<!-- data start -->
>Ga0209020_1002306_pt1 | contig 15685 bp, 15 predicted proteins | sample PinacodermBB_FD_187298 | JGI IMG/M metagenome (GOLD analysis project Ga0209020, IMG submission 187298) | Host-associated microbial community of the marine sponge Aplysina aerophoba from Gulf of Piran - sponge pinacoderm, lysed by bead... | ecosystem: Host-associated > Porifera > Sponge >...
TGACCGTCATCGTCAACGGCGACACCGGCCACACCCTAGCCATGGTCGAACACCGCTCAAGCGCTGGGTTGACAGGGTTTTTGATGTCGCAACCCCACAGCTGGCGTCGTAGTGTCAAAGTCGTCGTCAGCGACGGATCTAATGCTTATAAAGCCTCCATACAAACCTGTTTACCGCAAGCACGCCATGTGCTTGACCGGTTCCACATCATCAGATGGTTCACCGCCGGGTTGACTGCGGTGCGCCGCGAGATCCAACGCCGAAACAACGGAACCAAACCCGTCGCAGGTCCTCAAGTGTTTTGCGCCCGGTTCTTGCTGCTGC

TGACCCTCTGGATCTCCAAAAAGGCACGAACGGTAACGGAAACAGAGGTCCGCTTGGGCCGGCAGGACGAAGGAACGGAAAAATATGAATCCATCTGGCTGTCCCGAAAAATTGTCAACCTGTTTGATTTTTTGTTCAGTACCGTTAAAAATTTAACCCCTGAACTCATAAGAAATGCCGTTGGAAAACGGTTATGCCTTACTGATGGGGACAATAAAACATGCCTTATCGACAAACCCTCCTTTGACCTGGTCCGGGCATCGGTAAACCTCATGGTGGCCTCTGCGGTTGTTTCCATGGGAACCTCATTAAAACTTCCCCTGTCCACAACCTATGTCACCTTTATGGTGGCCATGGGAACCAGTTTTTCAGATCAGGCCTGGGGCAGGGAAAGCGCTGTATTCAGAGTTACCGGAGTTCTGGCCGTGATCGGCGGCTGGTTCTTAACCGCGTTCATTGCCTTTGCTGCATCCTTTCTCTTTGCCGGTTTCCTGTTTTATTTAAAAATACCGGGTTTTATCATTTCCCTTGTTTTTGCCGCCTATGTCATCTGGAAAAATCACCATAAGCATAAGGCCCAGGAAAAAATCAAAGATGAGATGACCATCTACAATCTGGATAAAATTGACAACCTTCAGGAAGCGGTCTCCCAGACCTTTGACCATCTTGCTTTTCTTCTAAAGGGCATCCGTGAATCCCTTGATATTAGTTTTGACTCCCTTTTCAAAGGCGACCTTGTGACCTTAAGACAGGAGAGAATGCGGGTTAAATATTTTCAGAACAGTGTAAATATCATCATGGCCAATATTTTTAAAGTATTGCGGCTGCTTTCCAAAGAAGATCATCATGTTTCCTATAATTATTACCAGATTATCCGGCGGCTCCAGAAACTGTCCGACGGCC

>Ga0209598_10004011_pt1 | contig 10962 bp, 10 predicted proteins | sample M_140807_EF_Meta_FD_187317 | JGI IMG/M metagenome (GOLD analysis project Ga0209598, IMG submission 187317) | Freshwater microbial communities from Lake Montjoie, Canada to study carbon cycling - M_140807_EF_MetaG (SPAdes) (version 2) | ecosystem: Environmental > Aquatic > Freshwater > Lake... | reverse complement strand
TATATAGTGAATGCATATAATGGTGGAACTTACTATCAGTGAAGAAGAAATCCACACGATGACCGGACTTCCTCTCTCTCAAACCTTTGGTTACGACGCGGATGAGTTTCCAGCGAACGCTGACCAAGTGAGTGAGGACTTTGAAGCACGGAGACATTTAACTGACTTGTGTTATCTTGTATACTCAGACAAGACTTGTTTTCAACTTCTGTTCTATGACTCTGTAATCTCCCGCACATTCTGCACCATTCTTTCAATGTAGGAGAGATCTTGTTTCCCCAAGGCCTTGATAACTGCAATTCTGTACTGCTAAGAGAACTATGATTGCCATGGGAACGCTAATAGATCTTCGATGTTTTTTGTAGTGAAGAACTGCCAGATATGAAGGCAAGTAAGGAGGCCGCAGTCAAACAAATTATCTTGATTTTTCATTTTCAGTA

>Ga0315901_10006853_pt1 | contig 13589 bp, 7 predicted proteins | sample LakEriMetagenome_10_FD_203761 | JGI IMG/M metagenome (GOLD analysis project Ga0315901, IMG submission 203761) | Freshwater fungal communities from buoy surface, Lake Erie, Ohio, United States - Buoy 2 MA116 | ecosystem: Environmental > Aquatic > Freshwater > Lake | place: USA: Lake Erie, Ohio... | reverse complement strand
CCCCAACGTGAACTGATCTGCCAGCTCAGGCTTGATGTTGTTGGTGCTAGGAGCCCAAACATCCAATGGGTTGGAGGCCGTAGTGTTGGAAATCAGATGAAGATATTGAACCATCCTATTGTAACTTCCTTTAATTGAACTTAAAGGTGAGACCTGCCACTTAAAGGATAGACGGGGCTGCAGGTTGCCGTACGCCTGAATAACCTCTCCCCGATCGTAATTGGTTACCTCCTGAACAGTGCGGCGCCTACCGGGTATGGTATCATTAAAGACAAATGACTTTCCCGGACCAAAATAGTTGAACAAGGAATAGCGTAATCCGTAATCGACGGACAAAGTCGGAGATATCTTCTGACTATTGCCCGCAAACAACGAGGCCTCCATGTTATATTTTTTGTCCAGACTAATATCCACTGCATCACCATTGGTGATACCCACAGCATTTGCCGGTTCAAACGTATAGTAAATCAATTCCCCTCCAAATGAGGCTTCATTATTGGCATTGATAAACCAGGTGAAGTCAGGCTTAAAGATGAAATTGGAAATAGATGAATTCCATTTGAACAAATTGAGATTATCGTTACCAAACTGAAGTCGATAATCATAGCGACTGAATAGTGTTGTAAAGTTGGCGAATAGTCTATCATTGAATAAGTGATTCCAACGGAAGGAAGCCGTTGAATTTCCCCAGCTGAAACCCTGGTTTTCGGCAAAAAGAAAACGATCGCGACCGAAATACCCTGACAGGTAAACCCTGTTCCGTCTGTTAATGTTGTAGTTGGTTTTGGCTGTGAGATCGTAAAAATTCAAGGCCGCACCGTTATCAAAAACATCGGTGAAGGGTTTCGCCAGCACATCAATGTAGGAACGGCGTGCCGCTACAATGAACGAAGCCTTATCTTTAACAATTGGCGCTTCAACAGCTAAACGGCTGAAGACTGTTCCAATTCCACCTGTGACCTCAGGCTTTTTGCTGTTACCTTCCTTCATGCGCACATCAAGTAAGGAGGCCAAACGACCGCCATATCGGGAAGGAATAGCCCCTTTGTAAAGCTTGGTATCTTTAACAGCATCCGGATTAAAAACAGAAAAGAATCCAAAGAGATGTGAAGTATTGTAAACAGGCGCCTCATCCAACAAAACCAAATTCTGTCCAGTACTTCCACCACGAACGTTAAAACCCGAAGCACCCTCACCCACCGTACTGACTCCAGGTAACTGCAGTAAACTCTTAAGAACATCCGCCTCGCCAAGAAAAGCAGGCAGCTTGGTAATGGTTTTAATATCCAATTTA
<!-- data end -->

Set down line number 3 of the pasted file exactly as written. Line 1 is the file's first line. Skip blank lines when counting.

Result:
TGACCCTCTGGATCTCCAAAAAGGCACGAACGGTAACGGAAACAGAGGTCCGCTTGGGCCGGCAGGACGAAGGAACGGAAAAATATGAATCCATCTGGCTGTCCCGAAAAATTGTCAACCTGTTTGATTTTTTGTTCAGTACCGTTAAAAATTTAACCCCTGAACTCATAAGAAATGCCGTTGGAAAACGGTTATGCCTTACTGATGGGGACAATAAAACATGCCTTATCGACAAACCCTCCTTTGACCTGGTCCGGGCATCGGTAAACCTCATGGTGGCCTCTGCGGTTGTTTCCATGGGAACCTCATTAAAACTTCCCCTGTCCACAACCTATGTCACCTTTATGGTGGCCATGGGAACCAGTTTTTCAGATCAGGCCTGGGGCAGGGAAAGCGCTGTATTCAGAGTTACCGGAGTTCTGGCCGTGATCGGCGGCTGGTTCTTAACCGCGTTCATTGCCTTTGCTGCATCCTTTCTCTTTGCCGGTTTCCTGTTTTATTTAAAAATACCGGGTTTTATCATTTCCCTTGTTTTTGCCGCCTATGTCATCTGGAAAAATCACCATAAGCATAAGGCCCAGGAAAAAATCAAAGATGAGATGACCATCTACAATCTGGATAAAATTGACAACCTTCAGGAAGCGGTCTCCCAGACCTTTGACCATCTTGCTTTTCTTCTAAAGGGCATCCGTGAATCCCTTGATATTAGTTTTGACTCCCTTTTCAAAGGCGACCTTGTGACCTTAAGACAGGAGAGAATGCGGGTTAAATATTTTCAGAACAGTGTAAATATCATCATGGCCAATATTTTTAAAGTATTGCGGCTGCTTTCCAAAGAAGATCATCATGTTTCCTATAATTATTACCAGATTATCCGGCGGCTCCAGAAACTGTCCGACGGCC